Home Culture The Viewing Booth review – seeing is believing in the Israel-Palestine conflict

The Viewing Booth review – seeing is believing in the Israel-Palestine conflict

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Even though he tries to maintain a cool, scientific demeanour, Israeli director Ra’anan Alexandrowicz finally lets slip a twinge of despair at the end of this interesting geopolitical Rorschach test. Alexandrowicz sits studiously behind a monitor as he invites a succession of volunteers to enter an adjacent booth. There, they have a choice of 40 clips to watch, snippets of life in Israel, while he asks them to share their thoughts on what they see. Half of the clips are from rightwing Israeli sources; the other half are from B’Tselem, an Israeli human-rights organisation that aims to document abuses of power in Palestinian territories.

Alexandrowicz quickly zeroes in on the pensive Maia, a Jewish American who supports Israel, but brings an insistent scepticism to everything she watches. He is the director of pro-Palestine documentaries such as The Inner Tour (2001) and The Law in These Parts (2011) – and believes her to be his ideal audience: a possible convert.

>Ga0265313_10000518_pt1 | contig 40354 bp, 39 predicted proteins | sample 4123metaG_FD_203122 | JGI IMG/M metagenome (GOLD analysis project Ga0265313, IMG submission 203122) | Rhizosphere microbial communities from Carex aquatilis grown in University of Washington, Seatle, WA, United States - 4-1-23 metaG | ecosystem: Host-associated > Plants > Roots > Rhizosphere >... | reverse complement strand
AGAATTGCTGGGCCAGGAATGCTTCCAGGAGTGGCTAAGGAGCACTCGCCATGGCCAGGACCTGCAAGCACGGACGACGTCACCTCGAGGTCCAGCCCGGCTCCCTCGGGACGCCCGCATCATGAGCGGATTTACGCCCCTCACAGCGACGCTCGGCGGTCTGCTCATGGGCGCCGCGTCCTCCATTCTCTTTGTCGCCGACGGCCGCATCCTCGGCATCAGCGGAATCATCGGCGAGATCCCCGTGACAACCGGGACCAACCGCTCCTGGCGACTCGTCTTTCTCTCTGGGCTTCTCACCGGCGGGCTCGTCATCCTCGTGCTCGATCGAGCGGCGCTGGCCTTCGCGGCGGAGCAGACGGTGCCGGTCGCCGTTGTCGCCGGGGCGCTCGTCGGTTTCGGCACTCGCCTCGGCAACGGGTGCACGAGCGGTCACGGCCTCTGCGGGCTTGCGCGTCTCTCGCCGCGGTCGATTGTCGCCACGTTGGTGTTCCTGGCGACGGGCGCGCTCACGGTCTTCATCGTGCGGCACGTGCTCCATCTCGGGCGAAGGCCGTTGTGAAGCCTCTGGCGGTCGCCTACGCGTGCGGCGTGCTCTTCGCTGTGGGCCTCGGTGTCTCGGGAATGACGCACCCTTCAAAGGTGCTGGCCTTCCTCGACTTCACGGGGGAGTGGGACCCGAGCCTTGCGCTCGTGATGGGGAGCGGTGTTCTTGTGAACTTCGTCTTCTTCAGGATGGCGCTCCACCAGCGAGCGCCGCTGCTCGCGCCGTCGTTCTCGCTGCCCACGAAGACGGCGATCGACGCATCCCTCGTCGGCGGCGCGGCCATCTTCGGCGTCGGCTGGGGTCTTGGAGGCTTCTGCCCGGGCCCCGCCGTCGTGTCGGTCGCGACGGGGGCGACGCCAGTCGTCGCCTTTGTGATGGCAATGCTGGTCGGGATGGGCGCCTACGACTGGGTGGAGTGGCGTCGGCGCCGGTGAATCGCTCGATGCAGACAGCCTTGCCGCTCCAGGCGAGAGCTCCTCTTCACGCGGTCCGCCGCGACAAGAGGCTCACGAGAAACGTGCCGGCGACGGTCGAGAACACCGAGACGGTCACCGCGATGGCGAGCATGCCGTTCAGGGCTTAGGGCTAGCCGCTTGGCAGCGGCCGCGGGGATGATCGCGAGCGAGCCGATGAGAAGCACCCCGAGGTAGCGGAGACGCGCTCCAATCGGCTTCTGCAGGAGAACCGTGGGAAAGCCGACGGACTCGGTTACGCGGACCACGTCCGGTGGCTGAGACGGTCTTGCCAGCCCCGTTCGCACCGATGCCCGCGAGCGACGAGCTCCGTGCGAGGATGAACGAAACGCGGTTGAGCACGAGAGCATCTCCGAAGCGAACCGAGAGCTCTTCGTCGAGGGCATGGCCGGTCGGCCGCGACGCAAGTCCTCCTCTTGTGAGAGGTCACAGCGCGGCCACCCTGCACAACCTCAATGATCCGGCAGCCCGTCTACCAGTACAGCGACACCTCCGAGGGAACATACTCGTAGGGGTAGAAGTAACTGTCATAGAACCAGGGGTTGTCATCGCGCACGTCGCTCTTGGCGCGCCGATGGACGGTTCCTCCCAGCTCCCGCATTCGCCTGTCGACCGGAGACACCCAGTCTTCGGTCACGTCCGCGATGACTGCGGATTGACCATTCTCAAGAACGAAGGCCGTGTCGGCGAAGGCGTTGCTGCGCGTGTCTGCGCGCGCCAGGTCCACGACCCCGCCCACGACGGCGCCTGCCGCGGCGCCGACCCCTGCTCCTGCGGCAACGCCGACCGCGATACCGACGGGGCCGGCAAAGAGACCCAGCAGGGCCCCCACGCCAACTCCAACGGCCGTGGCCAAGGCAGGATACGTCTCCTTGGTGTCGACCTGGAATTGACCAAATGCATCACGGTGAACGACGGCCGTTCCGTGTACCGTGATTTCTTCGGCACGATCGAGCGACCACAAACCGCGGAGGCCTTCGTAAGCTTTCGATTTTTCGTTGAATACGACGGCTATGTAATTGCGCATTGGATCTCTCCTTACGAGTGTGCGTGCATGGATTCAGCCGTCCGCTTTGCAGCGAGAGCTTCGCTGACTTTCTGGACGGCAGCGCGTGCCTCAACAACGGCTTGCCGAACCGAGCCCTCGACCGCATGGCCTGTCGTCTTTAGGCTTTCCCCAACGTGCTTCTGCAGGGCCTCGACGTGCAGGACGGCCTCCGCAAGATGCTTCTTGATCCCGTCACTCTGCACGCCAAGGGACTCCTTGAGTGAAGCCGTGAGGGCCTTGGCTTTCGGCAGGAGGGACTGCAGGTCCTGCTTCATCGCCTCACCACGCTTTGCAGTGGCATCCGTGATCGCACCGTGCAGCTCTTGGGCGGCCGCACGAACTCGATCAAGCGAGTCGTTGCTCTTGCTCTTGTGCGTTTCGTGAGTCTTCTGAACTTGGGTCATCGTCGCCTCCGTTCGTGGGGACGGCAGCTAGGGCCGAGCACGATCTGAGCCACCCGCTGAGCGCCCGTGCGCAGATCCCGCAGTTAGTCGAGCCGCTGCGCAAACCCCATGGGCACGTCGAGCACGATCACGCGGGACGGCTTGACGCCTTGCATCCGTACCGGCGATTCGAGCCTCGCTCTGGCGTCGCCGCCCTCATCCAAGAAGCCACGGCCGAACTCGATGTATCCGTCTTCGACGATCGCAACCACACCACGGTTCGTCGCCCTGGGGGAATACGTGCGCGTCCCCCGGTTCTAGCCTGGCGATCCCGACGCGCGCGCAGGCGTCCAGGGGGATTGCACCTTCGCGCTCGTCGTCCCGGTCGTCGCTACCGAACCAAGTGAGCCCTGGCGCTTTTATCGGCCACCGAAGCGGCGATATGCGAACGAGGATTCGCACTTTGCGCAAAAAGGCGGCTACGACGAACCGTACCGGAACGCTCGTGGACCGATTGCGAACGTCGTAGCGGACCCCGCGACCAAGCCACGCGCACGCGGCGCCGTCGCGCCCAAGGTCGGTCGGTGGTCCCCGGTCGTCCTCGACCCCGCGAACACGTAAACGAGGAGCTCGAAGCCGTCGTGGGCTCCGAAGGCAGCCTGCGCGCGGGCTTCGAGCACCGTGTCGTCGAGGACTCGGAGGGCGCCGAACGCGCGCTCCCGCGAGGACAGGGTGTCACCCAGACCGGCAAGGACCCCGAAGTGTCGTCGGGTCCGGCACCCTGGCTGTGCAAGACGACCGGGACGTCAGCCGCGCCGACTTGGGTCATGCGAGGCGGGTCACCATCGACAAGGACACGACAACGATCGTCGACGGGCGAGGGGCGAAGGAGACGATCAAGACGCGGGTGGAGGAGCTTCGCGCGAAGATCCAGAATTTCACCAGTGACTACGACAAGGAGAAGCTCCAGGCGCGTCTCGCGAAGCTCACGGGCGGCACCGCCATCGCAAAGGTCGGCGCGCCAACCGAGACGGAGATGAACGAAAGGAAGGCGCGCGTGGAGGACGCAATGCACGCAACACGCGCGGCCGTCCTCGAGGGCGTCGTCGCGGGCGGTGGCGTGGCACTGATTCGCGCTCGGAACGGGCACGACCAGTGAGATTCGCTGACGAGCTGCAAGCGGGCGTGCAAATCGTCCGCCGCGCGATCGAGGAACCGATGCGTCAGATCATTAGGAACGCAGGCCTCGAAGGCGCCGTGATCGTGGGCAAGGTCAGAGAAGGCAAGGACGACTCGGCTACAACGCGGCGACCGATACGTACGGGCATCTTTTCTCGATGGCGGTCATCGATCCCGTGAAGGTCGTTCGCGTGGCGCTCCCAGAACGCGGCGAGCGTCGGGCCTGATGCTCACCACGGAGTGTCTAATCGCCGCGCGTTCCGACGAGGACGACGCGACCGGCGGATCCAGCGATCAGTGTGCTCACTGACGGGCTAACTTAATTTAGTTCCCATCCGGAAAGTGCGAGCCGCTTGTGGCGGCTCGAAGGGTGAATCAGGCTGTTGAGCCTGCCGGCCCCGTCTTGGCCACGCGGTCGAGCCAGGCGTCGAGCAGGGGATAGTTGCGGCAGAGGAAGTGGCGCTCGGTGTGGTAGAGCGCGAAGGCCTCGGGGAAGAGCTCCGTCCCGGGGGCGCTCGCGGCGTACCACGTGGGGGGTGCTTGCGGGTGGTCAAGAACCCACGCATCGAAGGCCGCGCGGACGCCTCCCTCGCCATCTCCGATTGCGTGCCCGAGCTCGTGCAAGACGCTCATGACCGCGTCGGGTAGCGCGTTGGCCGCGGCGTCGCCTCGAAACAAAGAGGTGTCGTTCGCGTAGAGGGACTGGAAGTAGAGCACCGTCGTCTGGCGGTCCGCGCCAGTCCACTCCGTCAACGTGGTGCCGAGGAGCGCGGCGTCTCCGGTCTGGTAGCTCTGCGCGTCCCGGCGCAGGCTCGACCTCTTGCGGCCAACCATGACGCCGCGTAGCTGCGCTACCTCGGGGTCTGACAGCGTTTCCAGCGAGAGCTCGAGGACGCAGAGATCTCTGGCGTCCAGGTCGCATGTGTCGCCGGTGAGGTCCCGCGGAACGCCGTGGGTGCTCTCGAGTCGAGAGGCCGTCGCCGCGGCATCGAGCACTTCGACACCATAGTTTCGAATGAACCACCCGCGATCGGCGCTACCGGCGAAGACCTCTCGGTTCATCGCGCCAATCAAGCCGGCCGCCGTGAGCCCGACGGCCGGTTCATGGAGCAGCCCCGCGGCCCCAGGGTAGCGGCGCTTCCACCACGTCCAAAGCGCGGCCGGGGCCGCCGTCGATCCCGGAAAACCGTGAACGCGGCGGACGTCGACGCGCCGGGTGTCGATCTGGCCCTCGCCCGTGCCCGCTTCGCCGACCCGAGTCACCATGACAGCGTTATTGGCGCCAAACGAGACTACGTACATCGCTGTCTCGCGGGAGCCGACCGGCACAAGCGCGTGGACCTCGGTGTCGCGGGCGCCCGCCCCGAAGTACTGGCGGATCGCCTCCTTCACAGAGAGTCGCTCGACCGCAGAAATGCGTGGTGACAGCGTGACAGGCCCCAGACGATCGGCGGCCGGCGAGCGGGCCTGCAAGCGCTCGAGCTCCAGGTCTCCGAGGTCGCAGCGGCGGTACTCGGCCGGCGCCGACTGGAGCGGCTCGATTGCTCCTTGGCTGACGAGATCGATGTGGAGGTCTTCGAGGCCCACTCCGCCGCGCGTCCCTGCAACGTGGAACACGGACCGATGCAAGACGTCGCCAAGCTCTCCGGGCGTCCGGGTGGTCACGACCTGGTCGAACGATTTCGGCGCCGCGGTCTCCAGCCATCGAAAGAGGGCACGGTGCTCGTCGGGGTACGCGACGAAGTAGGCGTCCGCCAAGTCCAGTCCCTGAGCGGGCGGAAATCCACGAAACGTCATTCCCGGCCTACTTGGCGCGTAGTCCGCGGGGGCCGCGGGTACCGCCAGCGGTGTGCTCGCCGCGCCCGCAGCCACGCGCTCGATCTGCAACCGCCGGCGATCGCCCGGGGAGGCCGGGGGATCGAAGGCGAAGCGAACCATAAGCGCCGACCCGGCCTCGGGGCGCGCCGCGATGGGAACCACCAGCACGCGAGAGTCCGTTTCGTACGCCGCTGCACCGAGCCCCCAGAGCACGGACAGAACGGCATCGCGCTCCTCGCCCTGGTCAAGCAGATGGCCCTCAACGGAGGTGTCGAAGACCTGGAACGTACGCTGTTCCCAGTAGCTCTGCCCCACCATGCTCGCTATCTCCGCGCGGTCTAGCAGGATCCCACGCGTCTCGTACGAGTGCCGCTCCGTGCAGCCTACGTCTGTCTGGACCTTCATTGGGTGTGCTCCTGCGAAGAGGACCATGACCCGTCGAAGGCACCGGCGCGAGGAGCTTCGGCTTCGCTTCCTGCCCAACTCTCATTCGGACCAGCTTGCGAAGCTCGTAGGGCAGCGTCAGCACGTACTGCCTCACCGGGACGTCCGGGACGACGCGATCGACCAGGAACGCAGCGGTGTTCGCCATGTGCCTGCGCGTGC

From the sympathy she displays on watching flagrant abuses such as a soldier kicking a street kid, that seems like a realistic hope. But it’s quickly apparent that Maia filters everything through confirmation bias. When one child seems to misremember his own name in a B’Tselem video of a home search by Israeli soldiers, she wonders whether it has been staged.

At the same time as interrogating the film-makers’ agenda, Maia is also aware of her own possible distortions, which stem from a desire to believe that Israeli actions are justified. Above and beyond the Middle Eastern context, this is the kind of due diligence – a state of permanent alertness about film-maker and viewer, their intentions and baggage – that our information-saturated age demands of all of us.

Alexandrowicz brings Maia, with a sleek new haircut, back for a second session, to review the footage and her own initial reactions. But she doubles down, saying: “Sometimes when you question your beliefs and you come up with better answers, they reinforce your beliefs even more.” The director, on the back foot, just about clings to his sang-froid.

Not just a valuable crash course in digital-age hermeneutics, this is a gauntlet thrown down to film-makers with an old-fashioned belief in the truth.

The Viewing Booth is in cinemas from 18 June.